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Churches Taking Steps to Save the Earth

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A very old church in Charleston is taking a very new approach to evangelism and, simultaneously, caring for the Earth.

Similarly, a United Methodist church in Hartsville is reaching out to its whole community through its recycling program.

The Rev. Albert Keller Jr., pastor of Circular Congregational Church in Charleston,  found a pocket of children living between the coastal city’s two rivers who had never seen a river, much less the ocean. The church’s Environmental Mission group, about 15 people, now mixes fun with ecology education, taking 15 to 25 children to participate in their beach sweeps (clean-ups), on trips to swampland and on boat-trips to barrier islands.

By Emily Cooper

A very old church in Charleston is taking a very new approach to evangelism and, simultaneously, caring for the Earth.

Similarly, a United Methodist church in Hartsville is reaching out to its whole community through its recycling program.

The Rev. Albert Keller Jr., pastor of Circular Congregational Church in Charleston,  found a pocket of children living between the coastal city’s two rivers who had never seen a river, much less the ocean. The church’s Environmental Mission group, about 15 people, now mixes fun with ecology education, taking 15 to 25 children to participate in their beach sweeps (clean-ups), on trips to swampland and on boat-trips to barrier islands.

Congregants have added a “backyard habitat” to a church cemetery. A new building was built “as green as we could,” the Rev. Keller said, with geothermal heating and cooling, a sod roof and environmentally friendly materials.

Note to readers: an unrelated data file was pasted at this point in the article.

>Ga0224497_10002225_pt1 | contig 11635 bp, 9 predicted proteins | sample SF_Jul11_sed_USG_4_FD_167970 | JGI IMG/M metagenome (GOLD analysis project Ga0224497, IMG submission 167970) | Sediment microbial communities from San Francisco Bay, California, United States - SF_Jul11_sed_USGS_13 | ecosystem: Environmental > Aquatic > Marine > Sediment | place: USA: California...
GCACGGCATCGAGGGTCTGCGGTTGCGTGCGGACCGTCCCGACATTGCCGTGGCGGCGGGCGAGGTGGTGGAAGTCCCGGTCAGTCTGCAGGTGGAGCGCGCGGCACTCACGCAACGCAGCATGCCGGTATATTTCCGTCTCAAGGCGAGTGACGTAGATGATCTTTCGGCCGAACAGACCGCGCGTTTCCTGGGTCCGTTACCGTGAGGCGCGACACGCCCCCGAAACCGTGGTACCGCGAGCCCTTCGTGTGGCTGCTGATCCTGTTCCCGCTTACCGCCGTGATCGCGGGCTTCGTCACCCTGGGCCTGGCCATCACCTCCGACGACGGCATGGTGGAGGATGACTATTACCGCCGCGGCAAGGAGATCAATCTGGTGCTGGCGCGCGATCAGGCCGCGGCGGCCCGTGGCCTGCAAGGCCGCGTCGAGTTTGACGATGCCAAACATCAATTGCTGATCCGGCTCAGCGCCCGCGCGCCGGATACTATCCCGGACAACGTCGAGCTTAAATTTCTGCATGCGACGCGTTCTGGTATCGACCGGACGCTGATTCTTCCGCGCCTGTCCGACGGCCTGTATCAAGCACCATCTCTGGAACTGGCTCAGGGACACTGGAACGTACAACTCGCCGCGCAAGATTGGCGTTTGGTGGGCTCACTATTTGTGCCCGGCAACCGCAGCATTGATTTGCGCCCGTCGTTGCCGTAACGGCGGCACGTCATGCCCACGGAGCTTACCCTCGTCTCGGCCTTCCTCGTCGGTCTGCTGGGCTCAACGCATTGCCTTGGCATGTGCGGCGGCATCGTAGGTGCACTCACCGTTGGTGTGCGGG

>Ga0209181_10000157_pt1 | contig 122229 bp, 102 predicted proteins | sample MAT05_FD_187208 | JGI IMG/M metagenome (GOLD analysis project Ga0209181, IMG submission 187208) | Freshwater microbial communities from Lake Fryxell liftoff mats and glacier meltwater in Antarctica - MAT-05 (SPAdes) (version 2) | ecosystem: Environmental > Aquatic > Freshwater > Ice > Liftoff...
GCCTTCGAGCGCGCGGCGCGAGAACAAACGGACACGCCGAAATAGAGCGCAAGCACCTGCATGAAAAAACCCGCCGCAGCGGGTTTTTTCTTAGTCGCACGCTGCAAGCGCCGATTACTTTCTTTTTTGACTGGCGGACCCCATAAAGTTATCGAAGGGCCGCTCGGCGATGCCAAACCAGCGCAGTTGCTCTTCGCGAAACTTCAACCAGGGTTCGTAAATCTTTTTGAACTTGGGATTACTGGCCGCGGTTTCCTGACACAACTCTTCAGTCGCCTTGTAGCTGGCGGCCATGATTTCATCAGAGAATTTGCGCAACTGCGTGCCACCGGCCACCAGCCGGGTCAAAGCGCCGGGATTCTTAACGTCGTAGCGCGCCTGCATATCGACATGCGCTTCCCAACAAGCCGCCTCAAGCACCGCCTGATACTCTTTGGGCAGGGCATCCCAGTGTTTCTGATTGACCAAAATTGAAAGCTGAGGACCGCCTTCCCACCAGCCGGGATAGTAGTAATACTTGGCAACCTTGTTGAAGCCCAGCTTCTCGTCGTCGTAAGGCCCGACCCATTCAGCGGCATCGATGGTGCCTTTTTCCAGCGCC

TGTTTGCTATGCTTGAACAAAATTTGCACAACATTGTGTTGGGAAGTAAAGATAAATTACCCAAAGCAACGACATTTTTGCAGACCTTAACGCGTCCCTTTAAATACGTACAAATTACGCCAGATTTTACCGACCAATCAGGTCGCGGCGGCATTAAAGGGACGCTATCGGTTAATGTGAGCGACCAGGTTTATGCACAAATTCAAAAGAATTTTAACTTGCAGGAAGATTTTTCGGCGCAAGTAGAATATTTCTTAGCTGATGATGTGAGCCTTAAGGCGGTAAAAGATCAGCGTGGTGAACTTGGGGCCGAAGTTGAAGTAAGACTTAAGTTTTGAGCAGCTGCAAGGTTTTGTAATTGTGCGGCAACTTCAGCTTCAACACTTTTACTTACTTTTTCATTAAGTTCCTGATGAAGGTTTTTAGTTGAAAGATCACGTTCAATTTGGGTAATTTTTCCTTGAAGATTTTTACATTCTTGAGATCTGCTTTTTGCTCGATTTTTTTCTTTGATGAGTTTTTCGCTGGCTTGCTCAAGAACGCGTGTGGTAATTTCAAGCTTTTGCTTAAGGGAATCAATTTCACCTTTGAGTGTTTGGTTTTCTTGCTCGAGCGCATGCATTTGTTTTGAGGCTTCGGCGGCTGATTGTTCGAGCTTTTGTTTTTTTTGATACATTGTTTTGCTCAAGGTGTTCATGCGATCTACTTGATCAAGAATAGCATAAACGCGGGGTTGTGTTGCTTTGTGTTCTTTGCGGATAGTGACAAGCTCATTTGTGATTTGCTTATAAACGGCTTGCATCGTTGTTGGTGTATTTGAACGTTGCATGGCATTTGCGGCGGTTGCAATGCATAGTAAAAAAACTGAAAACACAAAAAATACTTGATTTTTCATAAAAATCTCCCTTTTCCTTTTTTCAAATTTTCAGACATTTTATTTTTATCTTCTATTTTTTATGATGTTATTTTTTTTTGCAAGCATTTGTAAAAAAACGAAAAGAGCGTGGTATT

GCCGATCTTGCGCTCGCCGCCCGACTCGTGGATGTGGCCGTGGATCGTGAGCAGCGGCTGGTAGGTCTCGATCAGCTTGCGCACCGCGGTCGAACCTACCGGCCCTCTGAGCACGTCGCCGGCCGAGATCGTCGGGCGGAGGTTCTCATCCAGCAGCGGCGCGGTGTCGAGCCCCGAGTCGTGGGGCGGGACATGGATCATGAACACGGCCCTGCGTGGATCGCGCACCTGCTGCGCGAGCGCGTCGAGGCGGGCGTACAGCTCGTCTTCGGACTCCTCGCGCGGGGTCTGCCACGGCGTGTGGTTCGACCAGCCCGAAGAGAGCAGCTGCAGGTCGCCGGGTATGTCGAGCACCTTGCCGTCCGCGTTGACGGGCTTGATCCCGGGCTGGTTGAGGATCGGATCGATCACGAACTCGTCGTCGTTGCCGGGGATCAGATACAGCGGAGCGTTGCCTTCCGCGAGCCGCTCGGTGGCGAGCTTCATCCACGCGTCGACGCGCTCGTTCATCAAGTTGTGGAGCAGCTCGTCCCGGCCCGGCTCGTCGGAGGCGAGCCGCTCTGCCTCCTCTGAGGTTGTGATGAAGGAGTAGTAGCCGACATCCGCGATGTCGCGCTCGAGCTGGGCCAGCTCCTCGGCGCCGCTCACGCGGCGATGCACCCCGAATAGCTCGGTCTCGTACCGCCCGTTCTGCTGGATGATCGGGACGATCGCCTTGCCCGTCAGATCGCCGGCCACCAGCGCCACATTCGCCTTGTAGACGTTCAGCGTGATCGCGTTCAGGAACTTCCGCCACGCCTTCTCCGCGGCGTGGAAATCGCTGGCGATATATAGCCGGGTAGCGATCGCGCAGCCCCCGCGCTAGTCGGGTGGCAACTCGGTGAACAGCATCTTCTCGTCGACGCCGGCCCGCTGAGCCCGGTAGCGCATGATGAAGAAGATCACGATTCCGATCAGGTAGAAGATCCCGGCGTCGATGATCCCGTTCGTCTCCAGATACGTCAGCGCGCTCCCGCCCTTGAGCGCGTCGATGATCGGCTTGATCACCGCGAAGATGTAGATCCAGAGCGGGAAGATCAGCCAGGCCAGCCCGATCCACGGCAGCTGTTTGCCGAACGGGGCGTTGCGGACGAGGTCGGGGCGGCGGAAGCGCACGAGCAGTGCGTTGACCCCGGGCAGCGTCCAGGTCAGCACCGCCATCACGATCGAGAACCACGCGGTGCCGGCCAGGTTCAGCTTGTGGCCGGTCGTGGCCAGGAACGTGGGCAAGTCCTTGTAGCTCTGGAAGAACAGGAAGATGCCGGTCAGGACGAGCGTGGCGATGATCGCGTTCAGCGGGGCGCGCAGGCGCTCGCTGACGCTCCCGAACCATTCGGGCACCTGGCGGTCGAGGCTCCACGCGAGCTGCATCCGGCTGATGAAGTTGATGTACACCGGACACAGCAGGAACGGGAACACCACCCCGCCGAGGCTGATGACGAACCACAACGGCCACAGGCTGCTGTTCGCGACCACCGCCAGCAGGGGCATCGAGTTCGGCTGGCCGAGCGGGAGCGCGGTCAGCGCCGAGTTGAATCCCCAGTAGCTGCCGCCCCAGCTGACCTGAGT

Keller’s information was part of a conference call arranged by Ann Shahid, coordinator for Audubon South Carolina and held at the UM Conference Center in Columbia to hear what faith-based groups are doing as Earth’s caretakers.

Several United Methodist churches were represented, including Shandon UMC, Columbia, represented by Dr. Bruce Coull; St. Luke UMC, Hartsville, by Ron Cannon; and Washington Street UMC, Columbia, by Lynn Shirley.

In its first year, St. Luke has recycled 6,500 pounds of material and has law firms and grocery stores saving paper for its bins. Its Green Team is educating members about how to get off junk mail lists and, thus, reduce paper usage. Cannon suggested Gimme 5 recycling for No. 5 plastics; S.C. Foam Fabricators, Anderson, and Publix for Styrofoam; and Aveda recycling for rigid bottle camps as Web sites to check.

Cannon also noted that St. Luke has replaced over a 100 light bulbs and is checking every door to identify gaps and repairs that need to be made to shut out heat or cold. They’ve added programmable thermostats and, although new construction thwarted reduced temperatures this summer, they have saved $1,700 in power bills over a period of nine months.

The Rev. Michael McClain, a regional representative of the National Council of Churches, was on hand to talk about the need to let legislators and congress know of churches’ concerns. “Some denominations are sitting back and could care less,” he said, noting Jesus admonition to take care of the poor who are the biggest casualties of global warming.

Washington Street UMC is now sending electronic bulletins and has a recycling bin for printed bulletins, according to Shirley. Green Team members have replaced incandescent bulbs with CFLs. The church uses no Styrofoam and is having its own reusable shopping bags made. Each bulletin has a green tip.

Coull said his church, Shandon UMC, has installed a bike rack to encourage members to ride bikes to church, among many other green activities.

The Rev. Wiley Cooper spoke about “Green Theology,” an interfaith group that has been exploring ways for congregations to cut their energy usage beyond changing the light bulbs. Discussions and presentations thus far have centered around energy audits, building concerns, low-cost loans, grants, solar possibilities, and devising green guidelines for churches in evaluating new building or renovation (all of which information has been passed on through the Advocate).

 

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